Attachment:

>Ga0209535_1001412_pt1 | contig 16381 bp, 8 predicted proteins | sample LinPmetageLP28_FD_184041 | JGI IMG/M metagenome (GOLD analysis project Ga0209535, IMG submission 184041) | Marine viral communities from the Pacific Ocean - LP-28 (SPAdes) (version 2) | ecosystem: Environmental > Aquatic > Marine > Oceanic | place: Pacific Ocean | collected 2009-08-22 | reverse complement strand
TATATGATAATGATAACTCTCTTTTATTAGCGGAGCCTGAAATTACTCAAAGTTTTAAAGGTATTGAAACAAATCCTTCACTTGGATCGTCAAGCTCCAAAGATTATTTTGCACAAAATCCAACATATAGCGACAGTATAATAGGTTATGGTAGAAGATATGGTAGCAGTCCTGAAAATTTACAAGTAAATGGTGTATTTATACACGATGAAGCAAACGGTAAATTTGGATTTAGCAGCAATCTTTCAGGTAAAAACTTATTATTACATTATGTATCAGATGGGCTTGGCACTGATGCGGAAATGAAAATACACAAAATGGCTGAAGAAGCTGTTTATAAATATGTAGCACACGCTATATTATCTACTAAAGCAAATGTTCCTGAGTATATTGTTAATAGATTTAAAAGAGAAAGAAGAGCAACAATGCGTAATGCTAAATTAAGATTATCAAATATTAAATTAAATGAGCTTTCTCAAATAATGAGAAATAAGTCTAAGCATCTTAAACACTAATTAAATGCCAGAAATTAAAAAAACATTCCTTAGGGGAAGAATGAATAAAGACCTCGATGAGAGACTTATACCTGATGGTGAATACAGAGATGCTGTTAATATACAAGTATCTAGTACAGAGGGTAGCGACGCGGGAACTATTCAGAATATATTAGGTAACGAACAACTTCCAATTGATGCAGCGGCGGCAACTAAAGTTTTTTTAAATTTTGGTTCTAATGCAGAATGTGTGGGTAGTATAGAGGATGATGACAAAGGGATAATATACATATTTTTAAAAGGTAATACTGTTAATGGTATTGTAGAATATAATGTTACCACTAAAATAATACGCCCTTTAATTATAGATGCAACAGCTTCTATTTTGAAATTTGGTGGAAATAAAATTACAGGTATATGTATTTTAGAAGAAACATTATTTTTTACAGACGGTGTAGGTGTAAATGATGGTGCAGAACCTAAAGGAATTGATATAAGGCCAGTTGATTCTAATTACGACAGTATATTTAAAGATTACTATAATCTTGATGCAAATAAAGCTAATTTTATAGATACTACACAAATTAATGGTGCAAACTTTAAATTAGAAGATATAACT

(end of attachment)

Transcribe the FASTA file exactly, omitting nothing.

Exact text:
>Ga0209535_1001412_pt1 | contig 16381 bp, 8 predicted proteins | sample LinPmetageLP28_FD_184041 | JGI IMG/M metagenome (GOLD analysis project Ga0209535, IMG submission 184041) | Marine viral communities from the Pacific Ocean - LP-28 (SPAdes) (version 2) | ecosystem: Environmental > Aquatic > Marine > Oceanic | place: Pacific Ocean | collected 2009-08-22 | reverse complement strand
TATATGATAATGATAACTCTCTTTTATTAGCGGAGCCTGAAATTACTCAAAGTTTTAAAGGTATTGAAACAAATCCTTCACTTGGATCGTCAAGCTCCAAAGATTATTTTGCACAAAATCCAACATATAGCGACAGTATAATAGGTTATGGTAGAAGATATGGTAGCAGTCCTGAAAATTTACAAGTAAATGGTGTATTTATACACGATGAAGCAAACGGTAAATTTGGATTTAGCAGCAATCTTTCAGGTAAAAACTTATTATTACATTATGTATCAGATGGGCTTGGCACTGATGCGGAAATGAAAATACACAAAATGGCTGAAGAAGCTGTTTATAAATATGTAGCACACGCTATATTATCTACTAAAGCAAATGTTCCTGAGTATATTGTTAATAGATTTAAAAGAGAAAGAAGAGCAACAATGCGTAATGCTAAATTAAGATTATCAAATATTAAATTAAATGAGCTTTCTCAAATAATGAGAAATAAGTCTAAGCATCTTAAACACTAATTAAATGCCAGAAATTAAAAAAACATTCCTTAGGGGAAGAATGAATAAAGACCTCGATGAGAGACTTATACCTGATGGTGAATACAGAGATGCTGTTAATATACAAGTATCTAGTACAGAGGGTAGCGACGCGGGAACTATTCAGAATATATTAGGTAACGAACAACTTCCAATTGATGCAGCGGCGGCAACTAAAGTTTTTTTAAATTTTGGTTCTAATGCAGAATGTGTGGGTAGTATAGAGGATGATGACAAAGGGATAATATACATATTTTTAAAAGGTAATACTGTTAATGGTATTGTAGAATATAATGTTACCACTAAAATAATACGCCCTTTAATTATAGATGCAACAGCTTCTATTTTGAAATTTGGTGGAAATAAAATTACAGGTATATGTATTTTAGAAGAAACATTATTTTTTACAGACGGTGTAGGTGTAAATGATGGTGCAGAACCTAAAGGAATTGATATAAGGCCAGTTGATTCTAATTACGACAGTATATTTAAAGATTACTATAATCTTGATGCAAATAAAGCTAATTTTATAGATACTACACAAATTAATGGTGCAAACTTTAAATTAGAAGATATAACT